December 28, 2012

Winter whooshes into Maine

By Matt Byrne
Staff Writer

and Scott Dolan
Staff Writer

Eric Hammond and Sage Parker expected to be at home on the Caribbean island of St. Thomas on Thursday, enjoying beach weather.

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John Pitcher clears his own driveway and also helps out his neighbors along Vesper Street in Portland on Thursday.

John Patriquin / Staff Photographer

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Police in Wells closed Webhannett Drive between Mile Road and the Crescent Beach area after surging waves from the nor’easter pushed debris into the road. Snow fell for more than 16 hours in areas of southern Maine.

Courtesy Wells Police Department

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Instead, they walked the streets of downtown Portland leaning into the wind, snow stinging their faces, without even winter boots on their feet.

Thursday's storm brought the first big snowfall of the season, and more than any storm brought last winter.

In the three winter months from December 2011 through February 2012, only 23.5 inches of snow fell in Portland, according to the National Weather Service.

By 7 p.m. Thursday, the Portland International Jetport had reported 10 inches of snow, with flakes still falling at a steady rate.

Parker, who grew up in Maine, said she knew what to expect from the winter storm. But Hammond, who's from St. Thomas, had a hat but no gloves and only a light jacket.

The couple had left their home in the Caribbean to celebrate Christmas with Parker's family in Sumner, and planned to catch their scheduled flight home early Thursday from the jetport.

"We knew there was going to be a storm, but we thought we would be able to get out before it came," Parker said.

They arrived in Portland around 5 p.m. Wednesday and checked into a hotel, planning to get up early and leave the looming storm behind them. "We went to do the night over and escape," Parker said.

But that didn't happen. Their flight was canceled, and the next flight out isn't until Sunday.

Instead, they walked the streets in sneakers, the only closed-toed shoes they had, and shopped for toothpaste and gloves, they said, laughing at their own plight.

Their friends had posted pictures on Facebook of St. Thomas, where the temperatures reached the 80s.

"They're at the beach swimming as we speak," Hammond said.

But Parker, a wedding photographer, and Hammond, a boat captain and yacht broker, planned to make the best of their time in Portland, taking in a movie and going out for dinner.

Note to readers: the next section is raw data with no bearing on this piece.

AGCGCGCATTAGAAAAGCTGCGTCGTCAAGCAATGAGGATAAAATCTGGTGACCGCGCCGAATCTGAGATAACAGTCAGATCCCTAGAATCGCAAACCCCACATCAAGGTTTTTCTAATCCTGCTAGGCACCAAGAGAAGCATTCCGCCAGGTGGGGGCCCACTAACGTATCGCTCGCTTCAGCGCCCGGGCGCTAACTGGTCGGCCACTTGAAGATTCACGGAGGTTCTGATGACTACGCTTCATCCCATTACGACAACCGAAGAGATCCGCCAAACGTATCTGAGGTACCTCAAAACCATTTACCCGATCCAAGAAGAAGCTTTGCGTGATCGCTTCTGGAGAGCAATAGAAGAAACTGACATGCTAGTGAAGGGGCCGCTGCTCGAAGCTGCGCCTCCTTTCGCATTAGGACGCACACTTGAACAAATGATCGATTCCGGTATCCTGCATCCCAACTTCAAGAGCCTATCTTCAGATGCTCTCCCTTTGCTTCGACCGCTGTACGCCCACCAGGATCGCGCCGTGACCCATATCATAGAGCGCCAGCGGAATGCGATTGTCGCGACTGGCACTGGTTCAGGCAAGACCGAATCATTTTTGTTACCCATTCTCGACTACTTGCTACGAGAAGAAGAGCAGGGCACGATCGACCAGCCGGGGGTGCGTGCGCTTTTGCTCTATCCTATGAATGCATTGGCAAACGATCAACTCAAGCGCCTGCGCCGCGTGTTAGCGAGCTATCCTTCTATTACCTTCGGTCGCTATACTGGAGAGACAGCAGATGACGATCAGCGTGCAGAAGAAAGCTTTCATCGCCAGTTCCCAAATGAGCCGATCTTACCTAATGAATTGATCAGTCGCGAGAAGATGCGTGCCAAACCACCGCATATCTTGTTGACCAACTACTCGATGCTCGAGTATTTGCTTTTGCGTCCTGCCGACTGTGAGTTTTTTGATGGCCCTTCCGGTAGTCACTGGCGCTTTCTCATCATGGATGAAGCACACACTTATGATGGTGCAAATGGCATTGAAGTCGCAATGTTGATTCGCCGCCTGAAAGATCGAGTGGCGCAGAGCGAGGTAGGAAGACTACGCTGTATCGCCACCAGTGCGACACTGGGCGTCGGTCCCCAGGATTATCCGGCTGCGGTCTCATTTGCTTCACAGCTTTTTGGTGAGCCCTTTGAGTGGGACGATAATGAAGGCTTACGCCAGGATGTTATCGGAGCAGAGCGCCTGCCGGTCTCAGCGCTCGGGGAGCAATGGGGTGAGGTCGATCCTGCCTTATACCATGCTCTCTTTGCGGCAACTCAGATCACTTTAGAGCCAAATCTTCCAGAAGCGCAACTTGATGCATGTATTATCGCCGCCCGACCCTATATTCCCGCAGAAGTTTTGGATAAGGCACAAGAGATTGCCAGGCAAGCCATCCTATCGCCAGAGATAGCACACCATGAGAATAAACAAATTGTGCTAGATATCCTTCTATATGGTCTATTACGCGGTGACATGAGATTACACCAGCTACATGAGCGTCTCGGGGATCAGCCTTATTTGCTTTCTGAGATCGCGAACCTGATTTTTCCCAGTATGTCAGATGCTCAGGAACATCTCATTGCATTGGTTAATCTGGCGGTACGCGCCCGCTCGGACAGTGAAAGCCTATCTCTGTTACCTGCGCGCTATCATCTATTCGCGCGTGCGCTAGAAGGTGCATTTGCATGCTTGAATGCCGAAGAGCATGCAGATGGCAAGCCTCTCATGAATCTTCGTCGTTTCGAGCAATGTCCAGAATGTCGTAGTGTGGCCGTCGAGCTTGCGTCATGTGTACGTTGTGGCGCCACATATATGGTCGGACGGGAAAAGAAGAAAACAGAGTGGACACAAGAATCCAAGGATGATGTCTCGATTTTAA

The slow-moving, powerful storm blanketed much of southern Maine with as much as 12 inches of snow, closing government offices and triggering myriad parking bans in Greater Portland.

Snow fell all day Thursday and into early Friday morning, complicating cleanup efforts throughout the day as crews scrambled to aid motorists and clear roads. State offices as well as several city halls were closed.

Public safety departments were on full alert. In Wells, police closed a portion of Webhannet Drive on Thursday morning, when breaking waves washed away part of the road and spilled rocks and debris on parts of the remaining asphalt, police said.

At Portland's jetport, about a third of the day's flights were canceled and many others were delayed, said marketing manager Gregory Hughes, who praised plow crews for keeping runways clear.

Many planes pushed back from the terminal on time but were delayed during de-icing procedures, Hughes said. Several passengers headed for Burlington, Vt., were diverted to Portland and bused north, which caused brief moments of chaos, Hughes said.

"A good day not to be flying," he said.

Along Interstate 295, many motorists slid into guardrails and embankments, but no one was seriously injured, according to state police. Fender-benders were common on smaller roads west of the turnpike, where police departments reported minor accidents.

Few homes and businesses lost power, according to Central Maine Power Co.'s website. Among more than 600,000 customers, the highest number without power at one time was about 250, according to CMP's website.

(Continued on page 2)

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Additional Photos

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Christopher Geer, a sous chef at Vignola Cinque Terre, watches as snow falls Thursday at Dana and Wharf streets in Portland. Geer said the restaurant would be closing for the night Thursday because of the storm.

Gordon Chibroski / Staff Photographer

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Jason Eisenhuth of Portland demonstrates his "no hands" sledding ability at Portland's East End on Thursday. A winter storm dumped about a foot of snow on southern Maine, closing state offices, making roads slick and canceling many flights at the Portland International Jetport.

Derek Davis / Staff Photographer

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Dooney shakes off the flakes while strolling with his people on Dana Street in Portland.

Derek Davis / Staff Photographer

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